I used to substitute teach at Bethel Middle School, another little Connecticut burb. Very often I found myself filling in for the genius or the jailer--the special teachers of the exceptionally gifted (whatever that is) or the exceptionally uncooperative. The room for the latter was a far-flung interior classroom to which the miscreants were discharged when they did not behave in their regular classes. The children in both rooms were bright. The former had had more opportunities to do worthwhile things. The latter were prescribed Ritalin. I got these kids just before the next pill, it seemed.

Among both sets of would-be scholars, I would read E.B. White's Stuart Little. This is a fun, sensitive, beautiful book about being very different but going on ahead and being yourself. Stuart turns his world on its head just by being Stuart. Stuart's not hung up on his being a mouse. That boy is just doing his thing. In fact, being a mouse becomes an asset. Stuart is ingenious--kids, whatever way you label them, get that.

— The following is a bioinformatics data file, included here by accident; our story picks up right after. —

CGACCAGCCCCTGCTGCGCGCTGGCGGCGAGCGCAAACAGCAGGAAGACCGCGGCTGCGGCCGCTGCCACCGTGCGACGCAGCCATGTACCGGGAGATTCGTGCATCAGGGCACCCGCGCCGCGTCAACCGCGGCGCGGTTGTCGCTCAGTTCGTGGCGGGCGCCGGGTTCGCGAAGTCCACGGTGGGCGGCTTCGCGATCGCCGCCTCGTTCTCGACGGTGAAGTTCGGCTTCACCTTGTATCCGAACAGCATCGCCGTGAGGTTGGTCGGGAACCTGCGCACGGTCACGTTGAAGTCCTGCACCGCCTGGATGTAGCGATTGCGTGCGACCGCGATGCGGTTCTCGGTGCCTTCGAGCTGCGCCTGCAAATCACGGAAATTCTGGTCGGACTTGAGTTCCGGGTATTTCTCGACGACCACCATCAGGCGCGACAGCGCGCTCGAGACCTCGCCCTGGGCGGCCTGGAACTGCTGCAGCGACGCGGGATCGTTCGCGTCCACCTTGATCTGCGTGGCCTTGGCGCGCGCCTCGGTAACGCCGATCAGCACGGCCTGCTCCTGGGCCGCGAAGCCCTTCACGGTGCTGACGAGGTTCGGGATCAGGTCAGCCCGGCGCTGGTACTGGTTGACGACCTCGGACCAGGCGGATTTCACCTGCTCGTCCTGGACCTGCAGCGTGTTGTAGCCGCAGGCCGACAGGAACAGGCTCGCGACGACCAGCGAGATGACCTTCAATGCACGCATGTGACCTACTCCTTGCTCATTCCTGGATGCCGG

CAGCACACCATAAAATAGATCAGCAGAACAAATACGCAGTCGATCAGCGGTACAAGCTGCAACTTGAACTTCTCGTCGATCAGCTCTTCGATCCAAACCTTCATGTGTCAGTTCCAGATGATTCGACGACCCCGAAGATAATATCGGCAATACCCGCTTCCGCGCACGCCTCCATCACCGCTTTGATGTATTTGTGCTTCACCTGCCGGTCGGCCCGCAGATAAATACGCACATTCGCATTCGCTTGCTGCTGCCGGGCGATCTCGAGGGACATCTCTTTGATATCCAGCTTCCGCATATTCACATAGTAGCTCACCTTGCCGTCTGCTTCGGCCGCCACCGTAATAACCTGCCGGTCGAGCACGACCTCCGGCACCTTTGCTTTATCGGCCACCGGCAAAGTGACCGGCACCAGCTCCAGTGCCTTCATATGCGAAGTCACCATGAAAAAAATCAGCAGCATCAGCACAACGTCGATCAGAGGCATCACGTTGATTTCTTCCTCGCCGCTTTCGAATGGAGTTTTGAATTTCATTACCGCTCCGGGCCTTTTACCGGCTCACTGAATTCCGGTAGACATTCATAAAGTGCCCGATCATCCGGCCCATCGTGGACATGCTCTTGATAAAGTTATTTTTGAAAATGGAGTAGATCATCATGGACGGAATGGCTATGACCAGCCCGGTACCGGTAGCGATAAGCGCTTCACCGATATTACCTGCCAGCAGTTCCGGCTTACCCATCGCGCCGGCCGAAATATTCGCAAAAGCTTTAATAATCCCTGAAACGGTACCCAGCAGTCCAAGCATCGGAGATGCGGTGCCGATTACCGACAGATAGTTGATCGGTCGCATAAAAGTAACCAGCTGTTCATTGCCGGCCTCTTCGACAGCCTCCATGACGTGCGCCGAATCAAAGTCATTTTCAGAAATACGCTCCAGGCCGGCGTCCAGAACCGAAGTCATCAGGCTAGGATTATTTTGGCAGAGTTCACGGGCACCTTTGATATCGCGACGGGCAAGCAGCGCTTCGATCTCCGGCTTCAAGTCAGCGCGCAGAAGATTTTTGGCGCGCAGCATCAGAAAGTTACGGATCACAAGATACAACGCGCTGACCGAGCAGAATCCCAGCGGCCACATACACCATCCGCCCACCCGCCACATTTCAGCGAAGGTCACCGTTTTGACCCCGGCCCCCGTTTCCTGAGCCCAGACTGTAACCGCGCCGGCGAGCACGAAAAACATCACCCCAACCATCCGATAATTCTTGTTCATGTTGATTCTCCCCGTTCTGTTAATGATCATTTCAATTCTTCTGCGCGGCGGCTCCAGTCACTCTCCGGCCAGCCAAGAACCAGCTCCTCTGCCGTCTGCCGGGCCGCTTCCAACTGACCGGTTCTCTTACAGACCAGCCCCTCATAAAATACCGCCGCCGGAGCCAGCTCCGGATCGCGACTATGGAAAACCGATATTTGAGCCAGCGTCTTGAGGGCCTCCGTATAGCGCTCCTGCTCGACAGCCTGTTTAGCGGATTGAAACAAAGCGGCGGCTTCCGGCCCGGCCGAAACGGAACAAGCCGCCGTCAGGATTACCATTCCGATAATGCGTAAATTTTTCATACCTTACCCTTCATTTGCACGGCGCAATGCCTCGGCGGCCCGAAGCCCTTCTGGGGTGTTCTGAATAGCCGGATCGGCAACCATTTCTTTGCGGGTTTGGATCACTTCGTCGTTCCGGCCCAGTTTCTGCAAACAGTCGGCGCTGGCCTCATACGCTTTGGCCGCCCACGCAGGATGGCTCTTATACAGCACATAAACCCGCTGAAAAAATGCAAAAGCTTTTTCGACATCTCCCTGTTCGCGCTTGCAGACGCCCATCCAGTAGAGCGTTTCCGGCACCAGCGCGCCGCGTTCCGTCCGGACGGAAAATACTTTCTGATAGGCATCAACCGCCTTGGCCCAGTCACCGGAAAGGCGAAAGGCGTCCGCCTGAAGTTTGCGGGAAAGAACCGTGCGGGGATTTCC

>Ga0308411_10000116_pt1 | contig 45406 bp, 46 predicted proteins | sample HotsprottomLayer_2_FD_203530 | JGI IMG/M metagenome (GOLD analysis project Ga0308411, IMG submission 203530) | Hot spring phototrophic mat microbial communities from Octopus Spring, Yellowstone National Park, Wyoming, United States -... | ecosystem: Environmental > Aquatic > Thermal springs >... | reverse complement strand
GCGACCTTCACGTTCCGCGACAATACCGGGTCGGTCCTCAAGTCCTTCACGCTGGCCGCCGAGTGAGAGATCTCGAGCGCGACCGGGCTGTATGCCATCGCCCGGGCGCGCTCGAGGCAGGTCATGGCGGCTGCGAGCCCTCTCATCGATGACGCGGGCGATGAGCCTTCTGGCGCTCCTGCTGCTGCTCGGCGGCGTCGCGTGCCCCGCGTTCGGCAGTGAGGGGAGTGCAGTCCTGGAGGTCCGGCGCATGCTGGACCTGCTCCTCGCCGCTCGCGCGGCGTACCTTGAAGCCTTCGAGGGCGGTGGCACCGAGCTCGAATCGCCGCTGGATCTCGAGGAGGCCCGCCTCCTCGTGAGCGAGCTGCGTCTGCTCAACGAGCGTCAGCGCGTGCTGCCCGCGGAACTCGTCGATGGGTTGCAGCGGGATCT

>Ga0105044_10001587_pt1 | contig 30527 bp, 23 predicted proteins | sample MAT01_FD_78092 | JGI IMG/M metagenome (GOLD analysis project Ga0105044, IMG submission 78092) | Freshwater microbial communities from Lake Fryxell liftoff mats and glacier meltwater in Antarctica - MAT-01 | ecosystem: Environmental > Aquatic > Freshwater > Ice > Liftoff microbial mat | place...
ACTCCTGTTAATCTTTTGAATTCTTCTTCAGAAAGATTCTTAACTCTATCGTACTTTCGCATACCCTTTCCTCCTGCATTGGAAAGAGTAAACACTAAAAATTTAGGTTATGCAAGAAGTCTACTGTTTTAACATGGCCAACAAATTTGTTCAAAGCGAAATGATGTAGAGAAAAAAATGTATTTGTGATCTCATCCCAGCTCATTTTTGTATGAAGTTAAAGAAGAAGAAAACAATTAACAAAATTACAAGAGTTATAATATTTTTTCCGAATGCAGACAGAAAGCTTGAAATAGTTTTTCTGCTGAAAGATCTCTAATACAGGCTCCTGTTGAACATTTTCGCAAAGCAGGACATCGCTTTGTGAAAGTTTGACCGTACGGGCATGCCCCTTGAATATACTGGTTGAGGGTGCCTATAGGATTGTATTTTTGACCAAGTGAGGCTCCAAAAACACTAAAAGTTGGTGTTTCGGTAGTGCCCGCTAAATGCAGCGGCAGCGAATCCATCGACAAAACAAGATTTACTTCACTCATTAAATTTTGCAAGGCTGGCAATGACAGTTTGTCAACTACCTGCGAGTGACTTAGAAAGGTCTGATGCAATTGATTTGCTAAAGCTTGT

Comments

  1. Anonymous1:10 PM

    A few years ago, my daughter was in class with a little girl who had a peanut allergy. Normal for this girl was her mother showing up for snack time or providing an alternative to what might be in the classroom for birthdyas and parties.

    That seems to me the way to handle things as normally as possible without penalizing everyone else.

    In classrooms and schools districts, the entire student body is not responsible for the care of one student. That's ludicrous. If the kid were to die in because of that allergy, would every family be sued?

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  2. The problem is that some kids are so allergic to peanuts that even eating off of the same table where peanuts or peanut butter has been dropped and left a residue is enough to send kids into anaphylactic shock. Some kids only have to smell it to have a serious, life threatening reaction.